·       Carefully consider the results of your self-assessment and personal talent inventory process results
       when determining format and content of your resume.

·       
Understand your professional objective and ensure presentation of your product to support that objective.
·        Revisit your short and long term priorities as you structure your "sales document" as it will only bring
       credibility to your presentation.
·       Although secondary to your resume but also critical to your communication, as you prepare your resume, also
      prepare your "exit" statement which explains very concisely and professionally why you are ready for a change or
      are in transition.
·       Always try to deliver a consistent message as it must support your presentation.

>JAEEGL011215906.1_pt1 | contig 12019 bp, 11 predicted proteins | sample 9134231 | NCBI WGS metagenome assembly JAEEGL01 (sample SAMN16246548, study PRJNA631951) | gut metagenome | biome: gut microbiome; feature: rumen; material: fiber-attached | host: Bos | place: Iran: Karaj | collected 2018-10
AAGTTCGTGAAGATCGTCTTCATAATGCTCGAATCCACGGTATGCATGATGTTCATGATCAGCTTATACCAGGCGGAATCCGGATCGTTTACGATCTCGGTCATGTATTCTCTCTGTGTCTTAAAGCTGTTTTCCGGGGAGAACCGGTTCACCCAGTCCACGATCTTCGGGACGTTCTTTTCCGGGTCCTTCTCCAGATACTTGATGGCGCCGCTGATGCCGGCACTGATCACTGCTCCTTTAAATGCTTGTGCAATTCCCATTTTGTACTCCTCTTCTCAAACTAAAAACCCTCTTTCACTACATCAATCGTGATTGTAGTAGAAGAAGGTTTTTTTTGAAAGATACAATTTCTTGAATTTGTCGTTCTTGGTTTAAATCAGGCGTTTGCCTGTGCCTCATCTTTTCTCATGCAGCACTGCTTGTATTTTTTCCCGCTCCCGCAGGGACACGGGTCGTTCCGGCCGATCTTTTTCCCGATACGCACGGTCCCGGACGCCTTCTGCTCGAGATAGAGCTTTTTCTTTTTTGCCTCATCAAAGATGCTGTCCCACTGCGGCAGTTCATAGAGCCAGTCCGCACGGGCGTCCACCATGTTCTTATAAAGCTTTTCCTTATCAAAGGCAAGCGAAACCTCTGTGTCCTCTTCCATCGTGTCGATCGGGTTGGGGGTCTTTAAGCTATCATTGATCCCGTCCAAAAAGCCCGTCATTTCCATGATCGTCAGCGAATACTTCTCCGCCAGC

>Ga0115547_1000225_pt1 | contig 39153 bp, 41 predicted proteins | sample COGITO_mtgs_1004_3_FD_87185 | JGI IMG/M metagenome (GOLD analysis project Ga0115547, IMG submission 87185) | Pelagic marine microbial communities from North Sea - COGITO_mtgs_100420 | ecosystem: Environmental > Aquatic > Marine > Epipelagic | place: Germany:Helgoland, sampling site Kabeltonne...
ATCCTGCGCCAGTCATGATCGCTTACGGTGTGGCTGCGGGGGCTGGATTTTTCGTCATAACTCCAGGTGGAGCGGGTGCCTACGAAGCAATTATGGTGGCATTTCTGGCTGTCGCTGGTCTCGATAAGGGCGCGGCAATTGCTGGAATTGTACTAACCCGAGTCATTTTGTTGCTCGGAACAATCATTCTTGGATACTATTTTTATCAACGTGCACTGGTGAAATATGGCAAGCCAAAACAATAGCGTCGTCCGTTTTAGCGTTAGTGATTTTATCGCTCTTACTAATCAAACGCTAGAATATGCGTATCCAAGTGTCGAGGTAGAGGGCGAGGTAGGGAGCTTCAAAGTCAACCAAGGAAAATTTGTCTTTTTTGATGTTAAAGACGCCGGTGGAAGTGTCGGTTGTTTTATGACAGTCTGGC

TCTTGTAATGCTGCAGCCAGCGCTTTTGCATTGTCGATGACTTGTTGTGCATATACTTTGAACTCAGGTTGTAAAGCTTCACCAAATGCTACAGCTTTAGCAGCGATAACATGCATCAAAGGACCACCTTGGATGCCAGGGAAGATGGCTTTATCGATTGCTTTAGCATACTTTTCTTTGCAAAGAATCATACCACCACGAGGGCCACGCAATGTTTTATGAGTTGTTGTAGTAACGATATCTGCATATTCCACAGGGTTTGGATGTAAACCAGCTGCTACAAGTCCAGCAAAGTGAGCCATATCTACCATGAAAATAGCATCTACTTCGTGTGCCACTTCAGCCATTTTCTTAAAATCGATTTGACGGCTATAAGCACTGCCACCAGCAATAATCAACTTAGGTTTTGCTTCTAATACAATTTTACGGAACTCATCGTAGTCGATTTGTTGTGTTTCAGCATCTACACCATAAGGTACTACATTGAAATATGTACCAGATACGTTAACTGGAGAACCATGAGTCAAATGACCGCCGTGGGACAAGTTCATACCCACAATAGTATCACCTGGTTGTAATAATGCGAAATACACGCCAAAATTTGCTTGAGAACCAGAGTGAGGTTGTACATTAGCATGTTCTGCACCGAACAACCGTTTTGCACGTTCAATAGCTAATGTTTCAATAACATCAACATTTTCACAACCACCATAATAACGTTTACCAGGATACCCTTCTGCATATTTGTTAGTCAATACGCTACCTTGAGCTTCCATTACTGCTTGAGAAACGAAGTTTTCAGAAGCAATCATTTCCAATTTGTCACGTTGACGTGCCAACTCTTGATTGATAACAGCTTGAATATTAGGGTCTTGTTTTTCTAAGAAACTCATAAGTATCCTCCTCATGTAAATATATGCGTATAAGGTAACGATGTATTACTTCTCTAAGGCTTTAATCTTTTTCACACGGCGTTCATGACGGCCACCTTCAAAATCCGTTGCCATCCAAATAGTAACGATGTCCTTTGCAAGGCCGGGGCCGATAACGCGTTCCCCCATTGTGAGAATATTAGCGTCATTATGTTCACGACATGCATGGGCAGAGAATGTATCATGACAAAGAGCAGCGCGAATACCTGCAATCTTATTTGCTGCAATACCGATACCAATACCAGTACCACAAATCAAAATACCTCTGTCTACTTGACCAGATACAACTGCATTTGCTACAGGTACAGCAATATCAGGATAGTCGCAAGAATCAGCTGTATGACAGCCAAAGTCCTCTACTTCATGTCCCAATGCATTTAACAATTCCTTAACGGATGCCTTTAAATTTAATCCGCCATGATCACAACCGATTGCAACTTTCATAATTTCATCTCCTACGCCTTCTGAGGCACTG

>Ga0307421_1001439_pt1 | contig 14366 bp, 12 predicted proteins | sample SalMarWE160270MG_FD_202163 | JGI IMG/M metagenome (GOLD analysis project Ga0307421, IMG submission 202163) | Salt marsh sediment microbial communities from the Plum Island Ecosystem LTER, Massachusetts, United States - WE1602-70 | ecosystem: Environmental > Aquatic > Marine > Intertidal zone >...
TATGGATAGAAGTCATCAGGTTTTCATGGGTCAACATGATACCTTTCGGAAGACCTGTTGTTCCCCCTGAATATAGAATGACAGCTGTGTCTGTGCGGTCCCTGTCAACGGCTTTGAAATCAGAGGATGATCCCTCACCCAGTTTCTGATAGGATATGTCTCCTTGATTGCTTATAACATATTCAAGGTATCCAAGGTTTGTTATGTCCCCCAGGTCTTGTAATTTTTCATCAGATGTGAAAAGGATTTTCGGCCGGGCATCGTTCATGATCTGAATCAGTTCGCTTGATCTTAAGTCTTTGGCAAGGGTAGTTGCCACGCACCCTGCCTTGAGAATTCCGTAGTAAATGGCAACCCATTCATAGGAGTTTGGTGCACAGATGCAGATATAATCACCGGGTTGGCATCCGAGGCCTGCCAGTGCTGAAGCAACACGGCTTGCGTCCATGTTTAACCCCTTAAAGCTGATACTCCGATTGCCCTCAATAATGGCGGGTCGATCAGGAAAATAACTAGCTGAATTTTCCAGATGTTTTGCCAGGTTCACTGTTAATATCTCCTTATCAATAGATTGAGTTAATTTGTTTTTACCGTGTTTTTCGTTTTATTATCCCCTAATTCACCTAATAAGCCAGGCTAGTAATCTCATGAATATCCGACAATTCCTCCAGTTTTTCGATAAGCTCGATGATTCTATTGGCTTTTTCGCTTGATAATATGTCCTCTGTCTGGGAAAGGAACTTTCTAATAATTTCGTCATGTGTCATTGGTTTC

·       Be prepared to recite your Objective (also part of your "Elevator Speech") and decide if you want it to be part of
      your resume. There are different schools of thought on whether to include it in your resume as your objective or
      to create a broader positioning statement for your resume. Your positioning statement is often the same or similar
      to your elevator speech.  One approach is to use a broad Summary (maybe bullet points) of skills that matches
      your objective and use the positioning statement as an entrée to networking and interviewing; thereby, eliminating
      redundancy and demonstrating some  versatility in communication. Regardless of choice, be concise and to
      the point!
 

      As with any communication, the test of your resume is whether it helps you reach  your desired audience
      or results. If it does, you are well on your way!